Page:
The amount of unrealized gains you report can have an impact on your liquidity, especially when the figures are based on estimates you derived from a valuation process that tends to provide less than factual information. According to the U.S. Securities and Exchange Commission, in addition to the effect on your liquidity, the value you place on liabilities, unrealized gains and assets also has a material effect on your capital resources and operations.
Unrealized gains are those profits that have not yet occurred. The effects of your purchases are realized when the futures or commodities are sold. When making projections to sell your company or stock in your business, your financial statements include projections based on past performance of the stocks and expected profits. Though intangible, the losses inherently affect your business, the value of your company and your future.
You must disclose the methodology you used to come up with the figure you report for unrealized gains. Additionally, you must let the SEC know whether your figures are based on actual market prices or fair value prices derived through a valuation process. Your reports of unrealized gains must include information about how the potential losses affected your business and how much you determined that loss equaled. To claim reduced liquidity because of unrealized gains, you must disclose the type and the nature of the investments you use to back up your claims.
When reading a company’s financial reports, unrealized gains used to reduce liquidity may be misleading, according to the New York Society of Security Analysts. Earnings reported on financial reports give you only a snapshot of recent activity and do not take into account the historical trends that affect the industry. The losses and unrealized gains may in fact be a part of cyclical happenings that don’t really provide a true picture of the company’s long-term liquidity. At the same time, running unrealized earnings through your income statement does provide a clear picture of your liquidity at the present time.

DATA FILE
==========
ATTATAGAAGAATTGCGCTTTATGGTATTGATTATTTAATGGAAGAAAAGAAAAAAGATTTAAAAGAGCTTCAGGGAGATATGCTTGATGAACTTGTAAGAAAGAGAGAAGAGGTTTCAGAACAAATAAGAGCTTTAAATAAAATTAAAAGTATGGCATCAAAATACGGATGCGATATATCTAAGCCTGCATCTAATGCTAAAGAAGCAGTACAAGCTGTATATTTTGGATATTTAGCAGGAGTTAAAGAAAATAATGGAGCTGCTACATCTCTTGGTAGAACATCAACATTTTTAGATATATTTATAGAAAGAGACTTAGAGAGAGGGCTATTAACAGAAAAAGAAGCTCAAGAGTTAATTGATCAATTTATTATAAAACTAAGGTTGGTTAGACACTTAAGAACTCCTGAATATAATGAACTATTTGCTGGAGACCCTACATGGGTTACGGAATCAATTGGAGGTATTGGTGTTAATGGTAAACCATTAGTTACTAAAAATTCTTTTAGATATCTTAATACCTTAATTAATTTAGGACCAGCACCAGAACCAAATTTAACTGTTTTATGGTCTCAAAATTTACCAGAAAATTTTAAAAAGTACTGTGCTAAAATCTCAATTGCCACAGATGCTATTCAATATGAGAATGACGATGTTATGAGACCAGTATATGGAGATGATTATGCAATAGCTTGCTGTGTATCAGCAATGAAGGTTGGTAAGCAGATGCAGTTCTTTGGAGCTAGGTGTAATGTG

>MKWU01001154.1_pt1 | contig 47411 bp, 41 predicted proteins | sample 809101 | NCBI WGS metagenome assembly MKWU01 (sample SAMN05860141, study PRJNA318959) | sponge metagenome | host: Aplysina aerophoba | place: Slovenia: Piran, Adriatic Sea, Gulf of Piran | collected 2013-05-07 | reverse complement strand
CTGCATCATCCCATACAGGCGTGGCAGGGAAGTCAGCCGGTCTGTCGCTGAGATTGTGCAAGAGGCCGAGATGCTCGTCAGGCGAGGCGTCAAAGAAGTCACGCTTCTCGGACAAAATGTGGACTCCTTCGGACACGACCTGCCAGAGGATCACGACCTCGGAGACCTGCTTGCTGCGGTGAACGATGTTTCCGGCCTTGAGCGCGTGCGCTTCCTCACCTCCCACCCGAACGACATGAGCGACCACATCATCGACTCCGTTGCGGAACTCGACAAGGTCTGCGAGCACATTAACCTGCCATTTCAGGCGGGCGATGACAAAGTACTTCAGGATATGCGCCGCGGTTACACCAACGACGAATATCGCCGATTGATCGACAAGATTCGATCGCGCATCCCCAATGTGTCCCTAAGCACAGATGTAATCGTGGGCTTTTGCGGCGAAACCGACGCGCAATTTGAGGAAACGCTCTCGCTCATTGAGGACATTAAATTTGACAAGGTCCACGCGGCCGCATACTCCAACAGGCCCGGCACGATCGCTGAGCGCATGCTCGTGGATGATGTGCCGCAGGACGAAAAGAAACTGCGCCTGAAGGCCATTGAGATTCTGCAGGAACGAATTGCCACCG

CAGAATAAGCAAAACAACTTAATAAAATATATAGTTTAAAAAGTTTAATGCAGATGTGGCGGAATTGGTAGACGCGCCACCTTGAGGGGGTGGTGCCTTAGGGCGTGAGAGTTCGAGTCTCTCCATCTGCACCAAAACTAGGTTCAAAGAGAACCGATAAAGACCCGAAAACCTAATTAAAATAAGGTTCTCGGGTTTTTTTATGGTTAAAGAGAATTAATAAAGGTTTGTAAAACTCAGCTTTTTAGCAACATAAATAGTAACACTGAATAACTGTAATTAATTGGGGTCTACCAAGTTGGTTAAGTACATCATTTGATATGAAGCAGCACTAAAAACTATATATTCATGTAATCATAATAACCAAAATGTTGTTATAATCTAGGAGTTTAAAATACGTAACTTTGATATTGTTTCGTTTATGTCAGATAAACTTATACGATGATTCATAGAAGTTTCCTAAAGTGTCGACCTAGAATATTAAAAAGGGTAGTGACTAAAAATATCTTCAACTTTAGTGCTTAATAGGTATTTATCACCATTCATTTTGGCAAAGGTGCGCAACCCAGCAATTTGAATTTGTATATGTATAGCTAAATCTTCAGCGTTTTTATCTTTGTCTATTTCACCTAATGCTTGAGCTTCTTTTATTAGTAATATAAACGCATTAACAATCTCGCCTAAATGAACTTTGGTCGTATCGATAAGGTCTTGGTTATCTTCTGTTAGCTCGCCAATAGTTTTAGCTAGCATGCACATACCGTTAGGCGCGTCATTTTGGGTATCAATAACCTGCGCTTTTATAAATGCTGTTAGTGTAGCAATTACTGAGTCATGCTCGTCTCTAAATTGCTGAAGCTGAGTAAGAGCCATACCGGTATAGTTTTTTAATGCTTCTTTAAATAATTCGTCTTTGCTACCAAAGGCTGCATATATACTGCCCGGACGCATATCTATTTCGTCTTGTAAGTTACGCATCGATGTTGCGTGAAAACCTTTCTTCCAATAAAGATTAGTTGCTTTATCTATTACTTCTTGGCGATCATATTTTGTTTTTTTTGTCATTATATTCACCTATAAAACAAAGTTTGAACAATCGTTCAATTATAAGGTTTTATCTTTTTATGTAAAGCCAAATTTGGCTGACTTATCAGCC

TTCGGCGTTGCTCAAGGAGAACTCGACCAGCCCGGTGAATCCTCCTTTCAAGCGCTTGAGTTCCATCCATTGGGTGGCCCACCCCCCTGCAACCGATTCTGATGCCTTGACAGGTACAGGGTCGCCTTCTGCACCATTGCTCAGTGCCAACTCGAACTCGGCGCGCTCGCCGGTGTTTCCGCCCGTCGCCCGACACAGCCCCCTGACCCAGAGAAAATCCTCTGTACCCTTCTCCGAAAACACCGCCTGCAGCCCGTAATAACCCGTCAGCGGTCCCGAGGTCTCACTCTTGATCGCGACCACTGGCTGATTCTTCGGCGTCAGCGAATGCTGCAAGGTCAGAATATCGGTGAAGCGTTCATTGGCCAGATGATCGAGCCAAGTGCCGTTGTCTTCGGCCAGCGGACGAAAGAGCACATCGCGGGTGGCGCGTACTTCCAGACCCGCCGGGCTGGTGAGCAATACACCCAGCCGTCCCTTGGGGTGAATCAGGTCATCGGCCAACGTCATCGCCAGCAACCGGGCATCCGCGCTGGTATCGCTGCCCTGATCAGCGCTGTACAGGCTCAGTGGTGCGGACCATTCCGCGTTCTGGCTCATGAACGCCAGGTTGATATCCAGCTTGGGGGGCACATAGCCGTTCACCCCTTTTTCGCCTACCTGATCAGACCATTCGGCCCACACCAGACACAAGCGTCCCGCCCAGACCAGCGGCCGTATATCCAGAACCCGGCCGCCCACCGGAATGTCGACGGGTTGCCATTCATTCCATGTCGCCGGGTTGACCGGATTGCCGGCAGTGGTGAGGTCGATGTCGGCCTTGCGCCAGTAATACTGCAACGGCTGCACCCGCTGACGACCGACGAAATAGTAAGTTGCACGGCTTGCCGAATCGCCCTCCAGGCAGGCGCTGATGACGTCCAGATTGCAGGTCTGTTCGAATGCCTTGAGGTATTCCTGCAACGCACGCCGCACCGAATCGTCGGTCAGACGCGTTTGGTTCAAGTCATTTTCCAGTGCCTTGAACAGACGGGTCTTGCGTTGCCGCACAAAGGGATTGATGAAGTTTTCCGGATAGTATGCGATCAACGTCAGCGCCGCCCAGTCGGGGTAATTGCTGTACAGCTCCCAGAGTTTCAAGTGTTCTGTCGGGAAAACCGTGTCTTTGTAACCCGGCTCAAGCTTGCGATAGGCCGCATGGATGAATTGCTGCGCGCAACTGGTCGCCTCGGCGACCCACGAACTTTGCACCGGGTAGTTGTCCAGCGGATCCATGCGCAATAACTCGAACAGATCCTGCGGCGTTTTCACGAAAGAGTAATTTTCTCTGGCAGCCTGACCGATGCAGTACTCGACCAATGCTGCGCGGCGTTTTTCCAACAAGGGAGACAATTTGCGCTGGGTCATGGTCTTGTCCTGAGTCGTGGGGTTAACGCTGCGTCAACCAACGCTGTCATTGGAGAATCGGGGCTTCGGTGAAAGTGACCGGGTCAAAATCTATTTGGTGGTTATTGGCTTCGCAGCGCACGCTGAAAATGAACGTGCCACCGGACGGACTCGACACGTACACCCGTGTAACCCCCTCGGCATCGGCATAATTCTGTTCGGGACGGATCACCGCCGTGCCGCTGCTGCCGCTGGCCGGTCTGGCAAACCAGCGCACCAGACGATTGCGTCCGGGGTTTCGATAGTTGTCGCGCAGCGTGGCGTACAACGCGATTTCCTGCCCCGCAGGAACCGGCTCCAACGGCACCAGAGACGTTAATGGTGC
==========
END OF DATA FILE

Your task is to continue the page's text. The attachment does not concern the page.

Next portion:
Unrealized gains are not losses, but are considered gains on paper only. When reporting them, you typically use current market prices that are subject to change, so it’s difficult to get a clear picture of the reality of your holdings at any given time. On the other hand, loans, which also fall under the category of profits and losses you haven’t yet collected, easily can be measured because the value of the loan doesn’t fluctuate according to the market.
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